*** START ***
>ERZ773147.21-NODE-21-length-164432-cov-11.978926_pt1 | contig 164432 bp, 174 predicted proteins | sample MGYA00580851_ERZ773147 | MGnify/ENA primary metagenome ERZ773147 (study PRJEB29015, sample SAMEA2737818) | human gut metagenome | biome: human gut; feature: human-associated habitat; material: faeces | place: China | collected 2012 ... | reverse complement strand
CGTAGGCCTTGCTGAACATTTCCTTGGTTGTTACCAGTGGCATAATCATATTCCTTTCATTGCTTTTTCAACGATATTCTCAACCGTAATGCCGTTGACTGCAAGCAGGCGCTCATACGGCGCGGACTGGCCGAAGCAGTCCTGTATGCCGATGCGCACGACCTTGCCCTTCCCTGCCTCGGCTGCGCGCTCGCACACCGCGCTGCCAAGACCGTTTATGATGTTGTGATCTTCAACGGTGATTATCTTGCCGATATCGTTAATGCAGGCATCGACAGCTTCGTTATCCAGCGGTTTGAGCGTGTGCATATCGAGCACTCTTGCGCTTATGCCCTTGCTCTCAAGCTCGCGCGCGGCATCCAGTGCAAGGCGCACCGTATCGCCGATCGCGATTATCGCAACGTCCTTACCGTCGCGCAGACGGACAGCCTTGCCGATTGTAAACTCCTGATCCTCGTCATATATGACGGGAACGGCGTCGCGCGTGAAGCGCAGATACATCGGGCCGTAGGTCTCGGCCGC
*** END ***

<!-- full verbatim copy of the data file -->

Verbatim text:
>ERZ773147.21-NODE-21-length-164432-cov-11.978926_pt1 | contig 164432 bp, 174 predicted proteins | sample MGYA00580851_ERZ773147 | MGnify/ENA primary metagenome ERZ773147 (study PRJEB29015, sample SAMEA2737818) | human gut metagenome | biome: human gut; feature: human-associated habitat; material: faeces | place: China | collected 2012 ... | reverse complement strand
CGTAGGCCTTGCTGAACATTTCCTTGGTTGTTACCAGTGGCATAATCATATTCCTTTCATTGCTTTTTCAACGATATTCTCAACCGTAATGCCGTTGACTGCAAGCAGGCGCTCATACGGCGCGGACTGGCCGAAGCAGTCCTGTATGCCGATGCGCACGACCTTGCCCTTCCCTGCCTCGGCTGCGCGCTCGCACACCGCGCTGCCAAGACCGTTTATGATGTTGTGATCTTCAACGGTGATTATCTTGCCGATATCGTTAATGCAGGCATCGACAGCTTCGTTATCCAGCGGTTTGAGCGTGTGCATATCGAGCACTCTTGCGCTTATGCCCTTGCTCTCAAGCTCGCGCGCGGCATCCAGTGCAAGGCGCACCGTATCGCCGATCGCGATTATCGCAACGTCCTTACCGTCGCGCAGACGGACAGCCTTGCCGATTGTAAACTCCTGATCCTCGTCATATATGACGGGAACGGCGTCGCGCGTGAAGCGCAGATACATCGGGCCGTAGGTCTCGGCCGC